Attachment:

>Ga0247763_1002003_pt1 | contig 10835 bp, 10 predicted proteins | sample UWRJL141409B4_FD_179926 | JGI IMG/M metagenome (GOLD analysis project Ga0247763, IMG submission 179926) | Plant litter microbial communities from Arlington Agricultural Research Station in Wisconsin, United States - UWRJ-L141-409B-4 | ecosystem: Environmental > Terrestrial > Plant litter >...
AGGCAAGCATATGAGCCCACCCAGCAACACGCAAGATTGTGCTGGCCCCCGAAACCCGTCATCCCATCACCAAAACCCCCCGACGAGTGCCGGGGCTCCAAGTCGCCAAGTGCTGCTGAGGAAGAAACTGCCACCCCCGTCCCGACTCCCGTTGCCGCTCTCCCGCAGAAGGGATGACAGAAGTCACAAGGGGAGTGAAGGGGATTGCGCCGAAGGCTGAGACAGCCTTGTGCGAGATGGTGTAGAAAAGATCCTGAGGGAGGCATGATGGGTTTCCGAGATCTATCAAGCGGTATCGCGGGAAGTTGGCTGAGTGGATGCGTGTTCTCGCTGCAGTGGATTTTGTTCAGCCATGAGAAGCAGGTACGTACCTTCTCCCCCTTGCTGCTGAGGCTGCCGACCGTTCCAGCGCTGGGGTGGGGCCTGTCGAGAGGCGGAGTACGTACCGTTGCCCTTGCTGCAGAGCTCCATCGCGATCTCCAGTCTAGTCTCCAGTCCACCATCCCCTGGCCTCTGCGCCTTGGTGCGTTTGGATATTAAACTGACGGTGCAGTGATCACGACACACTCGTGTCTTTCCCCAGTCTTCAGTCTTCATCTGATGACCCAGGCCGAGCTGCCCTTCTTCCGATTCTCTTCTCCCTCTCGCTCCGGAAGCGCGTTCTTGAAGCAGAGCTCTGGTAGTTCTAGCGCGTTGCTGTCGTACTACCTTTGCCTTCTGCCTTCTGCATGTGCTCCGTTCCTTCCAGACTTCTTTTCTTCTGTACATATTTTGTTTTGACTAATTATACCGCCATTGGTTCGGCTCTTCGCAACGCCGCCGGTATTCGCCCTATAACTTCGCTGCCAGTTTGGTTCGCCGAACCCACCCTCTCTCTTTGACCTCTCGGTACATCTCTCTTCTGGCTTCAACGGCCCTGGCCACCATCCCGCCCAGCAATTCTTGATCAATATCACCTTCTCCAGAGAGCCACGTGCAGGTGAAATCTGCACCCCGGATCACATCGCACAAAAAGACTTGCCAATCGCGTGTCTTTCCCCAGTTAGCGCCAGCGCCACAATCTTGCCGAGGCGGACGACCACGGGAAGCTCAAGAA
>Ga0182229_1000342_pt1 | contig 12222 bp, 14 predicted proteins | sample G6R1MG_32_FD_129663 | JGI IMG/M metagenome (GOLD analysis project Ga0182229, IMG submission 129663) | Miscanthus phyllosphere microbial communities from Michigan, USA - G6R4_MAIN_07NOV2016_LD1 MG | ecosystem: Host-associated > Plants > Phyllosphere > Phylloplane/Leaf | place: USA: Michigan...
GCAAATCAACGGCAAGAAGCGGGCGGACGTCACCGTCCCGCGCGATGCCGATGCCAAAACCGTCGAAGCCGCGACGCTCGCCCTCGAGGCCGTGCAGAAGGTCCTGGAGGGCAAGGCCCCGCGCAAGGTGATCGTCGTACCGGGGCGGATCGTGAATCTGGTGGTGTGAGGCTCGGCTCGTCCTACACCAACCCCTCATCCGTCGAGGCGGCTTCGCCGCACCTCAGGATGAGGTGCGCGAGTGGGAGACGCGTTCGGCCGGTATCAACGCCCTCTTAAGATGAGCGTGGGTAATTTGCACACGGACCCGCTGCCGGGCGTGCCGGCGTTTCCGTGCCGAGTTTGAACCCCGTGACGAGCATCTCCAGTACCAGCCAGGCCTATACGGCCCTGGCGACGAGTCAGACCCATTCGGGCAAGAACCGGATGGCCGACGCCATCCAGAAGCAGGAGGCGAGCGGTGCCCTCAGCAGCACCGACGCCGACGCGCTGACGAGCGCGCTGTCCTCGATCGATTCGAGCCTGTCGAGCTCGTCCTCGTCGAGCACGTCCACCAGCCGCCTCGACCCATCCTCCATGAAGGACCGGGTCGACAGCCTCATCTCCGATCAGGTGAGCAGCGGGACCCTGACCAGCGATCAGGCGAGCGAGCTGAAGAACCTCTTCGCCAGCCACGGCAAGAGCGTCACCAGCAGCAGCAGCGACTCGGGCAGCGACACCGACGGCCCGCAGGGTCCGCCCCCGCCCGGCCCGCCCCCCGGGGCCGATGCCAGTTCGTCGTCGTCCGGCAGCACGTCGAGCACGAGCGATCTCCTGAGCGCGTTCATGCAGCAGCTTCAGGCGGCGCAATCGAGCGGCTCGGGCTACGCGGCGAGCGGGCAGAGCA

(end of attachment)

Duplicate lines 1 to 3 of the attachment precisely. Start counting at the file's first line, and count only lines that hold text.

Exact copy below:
>Ga0247763_1002003_pt1 | contig 10835 bp, 10 predicted proteins | sample UWRJL141409B4_FD_179926 | JGI IMG/M metagenome (GOLD analysis project Ga0247763, IMG submission 179926) | Plant litter microbial communities from Arlington Agricultural Research Station in Wisconsin, United States - UWRJ-L141-409B-4 | ecosystem: Environmental > Terrestrial > Plant litter >...
AGGCAAGCATATGAGCCCACCCAGCAACACGCAAGATTGTGCTGGCCCCCGAAACCCGTCATCCCATCACCAAAACCCCCCGACGAGTGCCGGGGCTCCAAGTCGCCAAGTGCTGCTGAGGAAGAAACTGCCACCCCCGTCCCGACTCCCGTTGCCGCTCTCCCGCAGAAGGGATGACAGAAGTCACAAGGGGAGTGAAGGGGATTGCGCCGAAGGCTGAGACAGCCTTGTGCGAGATGGTGTAGAAAAGATCCTGAGGGAGGCATGATGGGTTTCCGAGATCTATCAAGCGGTATCGCGGGAAGTTGGCTGAGTGGATGCGTGTTCTCGCTGCAGTGGATTTTGTTCAGCCATGAGAAGCAGGTACGTACCTTCTCCCCCTTGCTGCTGAGGCTGCCGACCGTTCCAGCGCTGGGGTGGGGCCTGTCGAGAGGCGGAGTACGTACCGTTGCCCTTGCTGCAGAGCTCCATCGCGATCTCCAGTCTAGTCTCCAGTCCACCATCCCCTGGCCTCTGCGCCTTGGTGCGTTTGGATATTAAACTGACGGTGCAGTGATCACGACACACTCGTGTCTTTCCCCAGTCTTCAGTCTTCATCTGATGACCCAGGCCGAGCTGCCCTTCTTCCGATTCTCTTCTCCCTCTCGCTCCGGAAGCGCGTTCTTGAAGCAGAGCTCTGGTAGTTCTAGCGCGTTGCTGTCGTACTACCTTTGCCTTCTGCCTTCTGCATGTGCTCCGTTCCTTCCAGACTTCTTTTCTTCTGTACATATTTTGTTTTGACTAATTATACCGCCATTGGTTCGGCTCTTCGCAACGCCGCCGGTATTCGCCCTATAACTTCGCTGCCAGTTTGGTTCGCCGAACCCACCCTCTCTCTTTGACCTCTCGGTACATCTCTCTTCTGGCTTCAACGGCCCTGGCCACCATCCCGCCCAGCAATTCTTGATCAATATCACCTTCTCCAGAGAGCCACGTGCAGGTGAAATCTGCACCCCGGATCACATCGCACAAAAAGACTTGCCAATCGCGTGTCTTTCCCCAGTTAGCGCCAGCGCCACAATCTTGCCGAGGCGGACGACCACGGGAAGCTCAAGAA
>Ga0182229_1000342_pt1 | contig 12222 bp, 14 predicted proteins | sample G6R1MG_32_FD_129663 | JGI IMG/M metagenome (GOLD analysis project Ga0182229, IMG submission 129663) | Miscanthus phyllosphere microbial communities from Michigan, USA - G6R4_MAIN_07NOV2016_LD1 MG | ecosystem: Host-associated > Plants > Phyllosphere > Phylloplane/Leaf | place: USA: Michigan...